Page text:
Running is obviously good for the body (it improves muscle tone and cardiovascular health) just as it is good for the mind (a Cambridge University study found that running sparks neurogenesis, or the growth of new brain cells.)
What I’ve discovered in recent weeks is that my favorite hobby is also good for the soul and the spirit. (I promise this will not become a religious column, as that sector is already well taken care of by my fellow columnists, the Rev. Jim Fox, the Rev. Keith Axberg, and John Rieping. I’ll indulge in this topic only once.)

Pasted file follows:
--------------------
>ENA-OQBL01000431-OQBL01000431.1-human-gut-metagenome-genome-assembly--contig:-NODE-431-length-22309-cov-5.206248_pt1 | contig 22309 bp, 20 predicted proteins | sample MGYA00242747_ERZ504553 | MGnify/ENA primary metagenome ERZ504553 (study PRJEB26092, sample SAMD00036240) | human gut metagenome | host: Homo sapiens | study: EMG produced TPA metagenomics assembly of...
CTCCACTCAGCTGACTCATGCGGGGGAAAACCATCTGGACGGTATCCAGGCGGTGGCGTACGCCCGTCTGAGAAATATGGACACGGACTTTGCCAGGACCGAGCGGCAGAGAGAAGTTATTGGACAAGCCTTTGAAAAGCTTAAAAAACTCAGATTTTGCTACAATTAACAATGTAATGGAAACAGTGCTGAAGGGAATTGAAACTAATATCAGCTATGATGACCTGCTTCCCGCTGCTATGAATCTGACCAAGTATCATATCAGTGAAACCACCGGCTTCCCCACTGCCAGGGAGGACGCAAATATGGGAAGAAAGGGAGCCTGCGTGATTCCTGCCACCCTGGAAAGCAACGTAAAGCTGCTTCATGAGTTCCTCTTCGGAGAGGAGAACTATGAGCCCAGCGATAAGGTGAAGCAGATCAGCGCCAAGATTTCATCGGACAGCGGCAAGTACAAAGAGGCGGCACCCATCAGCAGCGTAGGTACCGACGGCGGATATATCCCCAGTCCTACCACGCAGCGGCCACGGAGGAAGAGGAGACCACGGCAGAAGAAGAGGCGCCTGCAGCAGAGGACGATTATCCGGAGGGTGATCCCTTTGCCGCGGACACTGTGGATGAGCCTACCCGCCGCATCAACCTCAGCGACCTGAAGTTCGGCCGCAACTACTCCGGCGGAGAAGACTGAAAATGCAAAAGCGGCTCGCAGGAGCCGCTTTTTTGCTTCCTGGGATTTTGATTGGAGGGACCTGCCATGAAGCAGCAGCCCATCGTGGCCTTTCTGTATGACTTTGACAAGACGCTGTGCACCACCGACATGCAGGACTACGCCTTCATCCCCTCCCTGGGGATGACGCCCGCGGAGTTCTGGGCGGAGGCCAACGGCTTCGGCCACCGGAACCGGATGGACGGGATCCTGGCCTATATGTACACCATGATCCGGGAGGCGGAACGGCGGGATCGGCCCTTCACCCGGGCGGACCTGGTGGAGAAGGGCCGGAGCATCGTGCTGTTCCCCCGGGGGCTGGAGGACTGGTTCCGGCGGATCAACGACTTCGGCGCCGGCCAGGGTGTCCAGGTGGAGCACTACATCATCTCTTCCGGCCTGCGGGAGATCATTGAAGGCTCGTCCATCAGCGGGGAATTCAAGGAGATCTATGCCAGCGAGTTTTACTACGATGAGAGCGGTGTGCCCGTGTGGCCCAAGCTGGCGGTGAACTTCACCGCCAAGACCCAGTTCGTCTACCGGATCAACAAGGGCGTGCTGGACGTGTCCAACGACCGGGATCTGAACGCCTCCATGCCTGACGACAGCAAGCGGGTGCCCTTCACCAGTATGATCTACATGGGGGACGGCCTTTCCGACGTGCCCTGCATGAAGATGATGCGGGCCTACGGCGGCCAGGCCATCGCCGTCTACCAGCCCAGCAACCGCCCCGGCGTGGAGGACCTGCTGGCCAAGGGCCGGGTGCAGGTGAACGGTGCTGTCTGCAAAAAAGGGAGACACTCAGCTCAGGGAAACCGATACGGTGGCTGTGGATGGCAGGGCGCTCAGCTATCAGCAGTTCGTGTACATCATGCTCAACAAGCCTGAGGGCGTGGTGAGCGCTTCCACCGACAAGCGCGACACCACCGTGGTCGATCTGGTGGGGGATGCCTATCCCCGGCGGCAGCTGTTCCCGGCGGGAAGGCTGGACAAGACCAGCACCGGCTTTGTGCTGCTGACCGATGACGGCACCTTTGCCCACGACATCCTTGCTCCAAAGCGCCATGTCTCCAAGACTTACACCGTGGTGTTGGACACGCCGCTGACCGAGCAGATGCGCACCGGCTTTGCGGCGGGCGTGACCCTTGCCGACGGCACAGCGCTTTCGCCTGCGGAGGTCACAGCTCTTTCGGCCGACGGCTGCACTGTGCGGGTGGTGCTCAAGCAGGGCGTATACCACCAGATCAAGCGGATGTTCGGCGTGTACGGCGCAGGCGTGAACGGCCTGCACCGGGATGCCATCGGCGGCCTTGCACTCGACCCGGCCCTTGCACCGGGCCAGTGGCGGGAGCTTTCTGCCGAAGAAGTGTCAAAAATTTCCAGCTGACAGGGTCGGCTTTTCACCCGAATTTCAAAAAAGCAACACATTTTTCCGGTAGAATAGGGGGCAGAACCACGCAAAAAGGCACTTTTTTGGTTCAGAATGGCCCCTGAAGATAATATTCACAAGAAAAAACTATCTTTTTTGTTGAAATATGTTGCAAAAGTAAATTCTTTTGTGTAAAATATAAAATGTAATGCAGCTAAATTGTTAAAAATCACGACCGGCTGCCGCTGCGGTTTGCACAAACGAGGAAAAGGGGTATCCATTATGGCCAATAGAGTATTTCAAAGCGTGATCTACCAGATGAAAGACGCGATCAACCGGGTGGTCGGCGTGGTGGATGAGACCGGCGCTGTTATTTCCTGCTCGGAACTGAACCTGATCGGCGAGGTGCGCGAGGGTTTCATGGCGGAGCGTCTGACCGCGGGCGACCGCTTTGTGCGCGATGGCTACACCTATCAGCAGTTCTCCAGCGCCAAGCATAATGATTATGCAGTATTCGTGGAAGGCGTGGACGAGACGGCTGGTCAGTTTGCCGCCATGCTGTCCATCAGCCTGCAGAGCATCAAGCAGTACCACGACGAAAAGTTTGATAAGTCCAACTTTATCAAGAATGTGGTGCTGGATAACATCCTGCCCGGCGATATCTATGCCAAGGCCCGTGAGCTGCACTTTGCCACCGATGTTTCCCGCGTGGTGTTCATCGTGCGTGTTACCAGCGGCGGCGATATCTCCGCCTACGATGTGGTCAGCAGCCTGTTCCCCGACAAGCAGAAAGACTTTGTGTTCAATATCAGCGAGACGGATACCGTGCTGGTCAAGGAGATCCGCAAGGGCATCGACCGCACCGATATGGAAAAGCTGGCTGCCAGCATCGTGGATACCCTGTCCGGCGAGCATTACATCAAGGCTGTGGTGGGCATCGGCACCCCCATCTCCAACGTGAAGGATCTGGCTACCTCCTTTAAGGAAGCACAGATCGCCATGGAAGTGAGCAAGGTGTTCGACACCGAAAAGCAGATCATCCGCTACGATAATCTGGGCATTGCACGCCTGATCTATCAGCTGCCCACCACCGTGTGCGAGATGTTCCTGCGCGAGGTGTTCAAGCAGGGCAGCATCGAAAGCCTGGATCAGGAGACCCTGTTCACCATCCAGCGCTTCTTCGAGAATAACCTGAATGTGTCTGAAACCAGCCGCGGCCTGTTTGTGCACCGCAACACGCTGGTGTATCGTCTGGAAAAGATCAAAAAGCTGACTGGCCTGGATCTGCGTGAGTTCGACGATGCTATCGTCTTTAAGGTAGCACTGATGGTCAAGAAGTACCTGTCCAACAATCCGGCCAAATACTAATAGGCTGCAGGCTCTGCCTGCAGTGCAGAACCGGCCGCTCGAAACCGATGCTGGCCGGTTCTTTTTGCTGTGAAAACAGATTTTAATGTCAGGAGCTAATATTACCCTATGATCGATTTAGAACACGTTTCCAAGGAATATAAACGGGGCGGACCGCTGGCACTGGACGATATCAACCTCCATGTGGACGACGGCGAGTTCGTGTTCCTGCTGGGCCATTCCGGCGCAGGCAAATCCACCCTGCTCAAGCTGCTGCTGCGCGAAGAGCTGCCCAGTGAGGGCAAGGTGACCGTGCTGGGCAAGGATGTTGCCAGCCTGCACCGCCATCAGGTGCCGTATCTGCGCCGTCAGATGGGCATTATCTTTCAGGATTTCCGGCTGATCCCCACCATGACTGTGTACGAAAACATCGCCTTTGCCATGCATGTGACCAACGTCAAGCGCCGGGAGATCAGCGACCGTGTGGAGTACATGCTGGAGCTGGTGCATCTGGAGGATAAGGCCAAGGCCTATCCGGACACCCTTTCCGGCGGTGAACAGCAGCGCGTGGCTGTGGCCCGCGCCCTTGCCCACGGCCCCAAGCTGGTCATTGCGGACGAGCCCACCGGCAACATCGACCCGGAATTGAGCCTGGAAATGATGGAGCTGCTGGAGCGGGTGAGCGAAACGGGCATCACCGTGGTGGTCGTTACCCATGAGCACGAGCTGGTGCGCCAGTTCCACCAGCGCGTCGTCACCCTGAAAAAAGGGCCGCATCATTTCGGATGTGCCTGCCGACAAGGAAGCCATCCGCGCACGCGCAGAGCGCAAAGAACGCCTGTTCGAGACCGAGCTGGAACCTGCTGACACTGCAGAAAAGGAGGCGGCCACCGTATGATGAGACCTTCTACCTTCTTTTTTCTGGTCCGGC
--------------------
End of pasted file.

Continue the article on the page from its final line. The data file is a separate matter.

Running on my familiar trail gives me the same feeling that I get when I go to church. Sometimes I get the feeling at the third mile, the 11th, the 16th… when it happens, I feel something else taking over. I feel calm, at peace, and unburdened. My legs are still moving, my arms are still pumping, the air is flowing in and out of my lungs, but it all feels effortless and serene, an almost out-of-body experience. I feel happy, sometimes giddy.
I called it, as many runners do, the “runner’s high,” and attributed it to endorphins. But I’m beginning to wonder, is that you, God? ...